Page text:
By following our tips, you’ll be well equipped to keep your Rojo Congo healthy and thriving for years to come.
Philodendron Congo Rojo care summary:
- Provide a bright, indirect light source, ideally near an east-facing or several feet away from a south-facing window.
- Water consistently, waiting for the top two inches of soil to dry out before watering again; adjust the schedule with seasonal changes.
- Maintain a warm temperature between 65-80°F and high humidity levels around 60%.
- Use well-draining potting soil and an optimal mixture of coconut coir, pine bark, horticultural charcoal, grit, and perlite.
- Fertilize every other week during the growing season with a diluted, balanced fertilizer or one specifically formulated for Philodendrons.
- Propagate using stem cuttings during the growing season for the best results.
- Be mindful of common issues such as leaf spots and pests, and address them promptly to maintain the plant’s health.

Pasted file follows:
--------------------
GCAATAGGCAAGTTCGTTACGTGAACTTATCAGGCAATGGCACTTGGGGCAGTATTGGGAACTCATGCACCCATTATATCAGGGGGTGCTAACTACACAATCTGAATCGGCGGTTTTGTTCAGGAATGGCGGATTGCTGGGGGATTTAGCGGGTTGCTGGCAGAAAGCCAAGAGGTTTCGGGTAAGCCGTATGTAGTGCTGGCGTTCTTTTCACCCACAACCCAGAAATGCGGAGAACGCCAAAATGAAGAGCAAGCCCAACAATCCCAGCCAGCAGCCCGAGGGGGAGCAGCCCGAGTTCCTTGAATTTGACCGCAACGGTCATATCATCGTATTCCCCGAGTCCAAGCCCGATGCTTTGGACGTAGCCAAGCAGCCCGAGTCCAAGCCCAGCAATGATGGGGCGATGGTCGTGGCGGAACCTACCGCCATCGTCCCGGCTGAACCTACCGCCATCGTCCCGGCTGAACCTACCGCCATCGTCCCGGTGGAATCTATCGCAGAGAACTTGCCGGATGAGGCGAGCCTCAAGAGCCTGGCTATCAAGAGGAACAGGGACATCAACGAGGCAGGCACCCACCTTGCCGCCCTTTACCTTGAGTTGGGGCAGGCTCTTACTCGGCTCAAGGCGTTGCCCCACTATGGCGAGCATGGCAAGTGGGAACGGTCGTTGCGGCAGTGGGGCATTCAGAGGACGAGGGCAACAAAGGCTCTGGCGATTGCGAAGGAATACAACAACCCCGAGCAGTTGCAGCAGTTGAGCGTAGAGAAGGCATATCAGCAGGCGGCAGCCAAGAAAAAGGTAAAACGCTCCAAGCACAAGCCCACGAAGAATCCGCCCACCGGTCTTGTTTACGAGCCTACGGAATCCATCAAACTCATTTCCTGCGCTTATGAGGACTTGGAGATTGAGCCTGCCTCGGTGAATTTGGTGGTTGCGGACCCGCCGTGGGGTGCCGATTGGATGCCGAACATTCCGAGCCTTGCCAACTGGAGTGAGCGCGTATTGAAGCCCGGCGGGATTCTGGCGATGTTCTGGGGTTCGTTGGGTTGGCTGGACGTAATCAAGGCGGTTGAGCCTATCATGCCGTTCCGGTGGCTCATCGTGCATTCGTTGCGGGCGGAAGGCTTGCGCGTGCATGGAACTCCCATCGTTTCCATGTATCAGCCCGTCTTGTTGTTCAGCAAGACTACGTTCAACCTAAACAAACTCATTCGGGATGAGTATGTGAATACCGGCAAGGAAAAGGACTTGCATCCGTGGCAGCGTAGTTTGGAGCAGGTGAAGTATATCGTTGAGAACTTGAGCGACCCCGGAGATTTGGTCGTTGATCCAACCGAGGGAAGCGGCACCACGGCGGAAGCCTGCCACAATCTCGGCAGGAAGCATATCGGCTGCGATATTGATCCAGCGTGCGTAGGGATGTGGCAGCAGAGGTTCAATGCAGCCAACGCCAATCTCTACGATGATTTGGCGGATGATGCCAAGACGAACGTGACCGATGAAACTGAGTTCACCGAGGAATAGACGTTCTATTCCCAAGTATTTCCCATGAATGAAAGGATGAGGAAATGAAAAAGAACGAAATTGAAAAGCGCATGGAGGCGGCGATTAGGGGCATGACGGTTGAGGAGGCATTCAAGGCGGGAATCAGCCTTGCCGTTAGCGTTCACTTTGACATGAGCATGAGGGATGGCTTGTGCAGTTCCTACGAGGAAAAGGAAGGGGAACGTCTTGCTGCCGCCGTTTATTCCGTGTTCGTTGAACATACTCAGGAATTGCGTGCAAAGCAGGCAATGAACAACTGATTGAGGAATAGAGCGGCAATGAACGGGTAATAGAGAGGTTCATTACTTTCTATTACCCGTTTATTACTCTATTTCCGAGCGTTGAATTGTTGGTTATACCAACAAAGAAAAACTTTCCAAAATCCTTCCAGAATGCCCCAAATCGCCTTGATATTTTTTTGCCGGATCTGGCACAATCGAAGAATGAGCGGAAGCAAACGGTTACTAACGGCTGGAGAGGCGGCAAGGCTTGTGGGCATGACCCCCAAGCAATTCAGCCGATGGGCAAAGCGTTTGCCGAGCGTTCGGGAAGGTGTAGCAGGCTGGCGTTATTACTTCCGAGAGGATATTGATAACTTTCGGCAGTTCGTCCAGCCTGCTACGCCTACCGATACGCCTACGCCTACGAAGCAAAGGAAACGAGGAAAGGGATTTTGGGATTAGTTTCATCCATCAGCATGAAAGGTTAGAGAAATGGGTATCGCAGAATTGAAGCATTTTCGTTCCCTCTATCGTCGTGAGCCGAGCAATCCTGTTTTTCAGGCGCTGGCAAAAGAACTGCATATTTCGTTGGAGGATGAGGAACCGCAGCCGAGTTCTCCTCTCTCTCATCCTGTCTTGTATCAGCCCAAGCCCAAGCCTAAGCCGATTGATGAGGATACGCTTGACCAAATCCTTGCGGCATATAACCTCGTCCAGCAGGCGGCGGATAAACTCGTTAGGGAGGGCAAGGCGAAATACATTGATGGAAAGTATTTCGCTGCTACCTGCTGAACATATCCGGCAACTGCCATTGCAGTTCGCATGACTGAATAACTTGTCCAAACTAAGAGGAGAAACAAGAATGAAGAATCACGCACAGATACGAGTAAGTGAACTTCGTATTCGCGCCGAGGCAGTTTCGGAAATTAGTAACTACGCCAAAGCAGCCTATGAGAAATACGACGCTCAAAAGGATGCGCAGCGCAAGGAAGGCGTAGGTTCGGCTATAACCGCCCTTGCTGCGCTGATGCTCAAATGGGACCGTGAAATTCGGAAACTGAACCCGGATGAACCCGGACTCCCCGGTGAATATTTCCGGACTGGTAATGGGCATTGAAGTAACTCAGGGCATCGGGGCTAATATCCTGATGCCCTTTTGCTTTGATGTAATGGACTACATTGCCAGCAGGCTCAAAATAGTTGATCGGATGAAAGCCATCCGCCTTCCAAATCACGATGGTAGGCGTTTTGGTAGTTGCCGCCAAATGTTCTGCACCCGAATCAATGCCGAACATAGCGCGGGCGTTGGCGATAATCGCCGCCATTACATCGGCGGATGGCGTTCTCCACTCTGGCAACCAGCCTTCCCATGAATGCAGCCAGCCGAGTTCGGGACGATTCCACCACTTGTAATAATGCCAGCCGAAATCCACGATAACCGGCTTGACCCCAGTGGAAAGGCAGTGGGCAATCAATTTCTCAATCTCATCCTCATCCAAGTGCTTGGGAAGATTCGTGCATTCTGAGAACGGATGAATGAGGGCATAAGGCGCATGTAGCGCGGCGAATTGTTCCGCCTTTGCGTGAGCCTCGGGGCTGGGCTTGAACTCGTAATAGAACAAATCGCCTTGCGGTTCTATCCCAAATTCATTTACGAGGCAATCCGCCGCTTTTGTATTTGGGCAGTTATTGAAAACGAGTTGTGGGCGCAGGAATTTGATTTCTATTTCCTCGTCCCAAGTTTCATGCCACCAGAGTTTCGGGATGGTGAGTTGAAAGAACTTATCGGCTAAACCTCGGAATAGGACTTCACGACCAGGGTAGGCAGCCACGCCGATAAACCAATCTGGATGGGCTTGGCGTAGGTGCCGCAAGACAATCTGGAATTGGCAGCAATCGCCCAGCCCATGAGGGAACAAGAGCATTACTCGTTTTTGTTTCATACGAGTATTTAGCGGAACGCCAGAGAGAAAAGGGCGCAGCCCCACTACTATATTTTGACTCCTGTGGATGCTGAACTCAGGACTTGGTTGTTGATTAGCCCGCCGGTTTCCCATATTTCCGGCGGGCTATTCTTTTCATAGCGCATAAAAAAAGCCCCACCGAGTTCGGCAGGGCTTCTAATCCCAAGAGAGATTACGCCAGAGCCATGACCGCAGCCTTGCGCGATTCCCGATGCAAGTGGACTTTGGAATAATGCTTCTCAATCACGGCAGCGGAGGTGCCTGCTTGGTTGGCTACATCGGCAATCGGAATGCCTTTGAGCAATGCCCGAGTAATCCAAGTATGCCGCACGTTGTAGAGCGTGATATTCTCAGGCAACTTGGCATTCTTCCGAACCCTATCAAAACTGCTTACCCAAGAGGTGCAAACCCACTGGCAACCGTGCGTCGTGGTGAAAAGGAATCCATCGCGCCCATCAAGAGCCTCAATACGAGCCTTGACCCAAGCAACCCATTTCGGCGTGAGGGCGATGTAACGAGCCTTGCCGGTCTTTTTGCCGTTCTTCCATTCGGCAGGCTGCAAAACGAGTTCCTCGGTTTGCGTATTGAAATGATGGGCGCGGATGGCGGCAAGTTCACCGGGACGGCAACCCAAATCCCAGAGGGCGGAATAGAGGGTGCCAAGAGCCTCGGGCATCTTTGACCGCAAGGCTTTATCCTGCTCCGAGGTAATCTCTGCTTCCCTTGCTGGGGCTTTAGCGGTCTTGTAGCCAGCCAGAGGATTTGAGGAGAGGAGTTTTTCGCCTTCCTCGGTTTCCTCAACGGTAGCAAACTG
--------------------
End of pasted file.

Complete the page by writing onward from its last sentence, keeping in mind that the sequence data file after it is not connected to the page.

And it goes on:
We hope this guide empowers you with the knowledge to keep your Philodendron Congo Rojo in tip-top shape. Enjoy the lush, tropical vibes it brings to your home, and don’t hesitate to reach out to us with any questions or concerns.
Is Philodendron Rojo Congo toxic?
Yes. Philodendron Rojo Congo toxicity results from the calcium oxalate crystals its (and all Philodendron’s) leaves produce. Be sure to keep it away from curious pets and kids.
Can Philodendron Rojo Congo take full sun?
We don’t recommend it. This is a tropical plant that thrives in bright indirect sunlight — the key here being indirect. Dappled sunlight like the kind it would receive under the forest canopy is fine, but full sun can scorch this plant and is a no-no.